And we may just keep turning it up. While many have already anticipated a deafness epidemic, it seems increasingly likely. In 2010, the Journal of the American Medical Association found that 1 in 5 U.S. teens already suffer from hearing loss, and 1 in 20 have “mild or worsening” symptoms. So if Beats is leading a sonic revolution, it’s worth remembering: Sometimes revolutions end badly.



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Young Adults Should Prepare for Hearing Loss

One in four 18-44-year-olds using headphones reports hearing problems, a study shows.

More and more people have trouble hearing. Especially young people are at risk, as they often use headphones at a loud volume. This is also the case for young adults in New York City, i.e. the city that never sleeps.party_bar_pattaya_for_sale2

According to a study, one in four young New York adults aged 18-44 reports hearing loss and hearing problems are found in 23% of people who use headphones at a high volume at least five days a week for four hours a day. Overall, 16 % of adult New Yorkers have hearing problems.

Researchers conclude that if young adults frequently use headphones at a loud volume, they should be prepared to deal with ringing in their ears or hearing loss as a result.

Heavy headphone use

According to the study, younger adults frequently listen to music on headphones at a high volume. Prolonged young-teenagers-listening-to-music-12047932exposure to loud levels of noise may cause irreversible damage to the inner ear, resulting in hearing loss, tinnitus or both.

Young adults, who regularly use headphones at a loud volume, are more than twice as likely to have hearing problems, than those who do not.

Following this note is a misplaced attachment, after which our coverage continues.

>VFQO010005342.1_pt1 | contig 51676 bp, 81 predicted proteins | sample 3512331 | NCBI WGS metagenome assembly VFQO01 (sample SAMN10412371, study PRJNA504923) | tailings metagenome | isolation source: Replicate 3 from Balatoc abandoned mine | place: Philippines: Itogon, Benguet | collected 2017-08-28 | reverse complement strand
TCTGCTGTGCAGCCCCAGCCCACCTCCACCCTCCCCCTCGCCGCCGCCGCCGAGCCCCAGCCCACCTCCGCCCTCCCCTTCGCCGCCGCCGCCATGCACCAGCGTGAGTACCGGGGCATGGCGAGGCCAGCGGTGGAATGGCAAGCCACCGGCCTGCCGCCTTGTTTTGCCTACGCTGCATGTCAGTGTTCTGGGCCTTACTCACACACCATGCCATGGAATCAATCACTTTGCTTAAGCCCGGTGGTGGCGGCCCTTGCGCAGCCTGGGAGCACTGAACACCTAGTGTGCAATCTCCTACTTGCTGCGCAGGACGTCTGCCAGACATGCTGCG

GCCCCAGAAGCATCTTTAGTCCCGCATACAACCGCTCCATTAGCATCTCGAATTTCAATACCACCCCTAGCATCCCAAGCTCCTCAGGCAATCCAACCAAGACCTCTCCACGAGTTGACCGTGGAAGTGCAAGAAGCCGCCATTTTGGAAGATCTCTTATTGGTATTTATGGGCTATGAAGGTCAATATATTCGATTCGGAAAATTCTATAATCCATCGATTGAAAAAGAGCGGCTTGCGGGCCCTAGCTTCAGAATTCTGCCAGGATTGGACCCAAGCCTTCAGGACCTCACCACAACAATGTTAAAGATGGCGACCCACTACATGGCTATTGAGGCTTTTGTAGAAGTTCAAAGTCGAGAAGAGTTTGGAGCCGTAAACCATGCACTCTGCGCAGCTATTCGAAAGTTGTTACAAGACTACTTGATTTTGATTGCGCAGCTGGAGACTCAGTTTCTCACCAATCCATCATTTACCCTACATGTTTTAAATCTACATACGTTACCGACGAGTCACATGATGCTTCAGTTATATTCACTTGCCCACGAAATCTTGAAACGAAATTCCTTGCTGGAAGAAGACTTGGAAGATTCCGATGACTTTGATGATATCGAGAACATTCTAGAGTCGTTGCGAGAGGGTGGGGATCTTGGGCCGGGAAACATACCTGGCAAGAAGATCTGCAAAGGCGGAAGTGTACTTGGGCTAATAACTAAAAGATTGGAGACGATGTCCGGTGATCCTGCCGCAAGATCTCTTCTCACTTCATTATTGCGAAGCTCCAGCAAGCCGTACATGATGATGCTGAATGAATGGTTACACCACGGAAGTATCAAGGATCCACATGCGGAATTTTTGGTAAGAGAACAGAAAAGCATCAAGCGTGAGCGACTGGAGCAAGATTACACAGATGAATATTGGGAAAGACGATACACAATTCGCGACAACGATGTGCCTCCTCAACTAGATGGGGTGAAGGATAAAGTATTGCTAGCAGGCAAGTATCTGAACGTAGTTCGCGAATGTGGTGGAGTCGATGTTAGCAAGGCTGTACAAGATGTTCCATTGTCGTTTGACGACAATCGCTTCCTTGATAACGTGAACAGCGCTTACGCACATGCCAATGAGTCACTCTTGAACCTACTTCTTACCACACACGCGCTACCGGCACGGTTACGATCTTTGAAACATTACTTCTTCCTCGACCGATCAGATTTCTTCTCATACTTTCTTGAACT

About the study

The study is a survey from 2011 carried out by the New York City Department of Health.

For the researchers, the message is clear: people need to turn down the volume on their headphones if they want to protect their ears from damage.

Source: New York Daily News

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The Cynaps Bone Conduction Hat

This year the Better Hearing Blog has brought some pretty interesting products to our readers. In March we introduced you to the Hi-Fun Bluetooth Gloves and more recently in September we discussed the Nu Wave Bone Conduction Glasses. Today we’re happy to bring you Max Virtual’s Cynaps Hat – the world’s first bone conduction hat!906883_503911053002130_405387638_o

To the casual observer, Cynaps might look like an ordinary baseball hat. But flip it over, and you’ll see bone conduction wiring threaded through its band. Tucked into the bill is a larger control panel with three buttons. Attached to it is another wire with a microphone.

Pair the hat via Bluetooth with your cell phone, and you can listen to music, make phone calls, or talk to Siri or even Google Now. Hands-free audio accessories are nothing new, but you’ve probably never seen one that’s ear-free.

How does bone conduction audio work? Well, the hat’s tiny transducers transmit vibrations into your skull, those vibrations make their way into your inner ear, and you interpret it as sound, in much the same way as the eardrum transmits vibrations that pass through the air.3227189_orig

The hat itself is standard enough. It’s made of a thin, machine-washable fabric and has a Velcro strap in the back that lets you adjust the fit (making it tighter helps with the sound).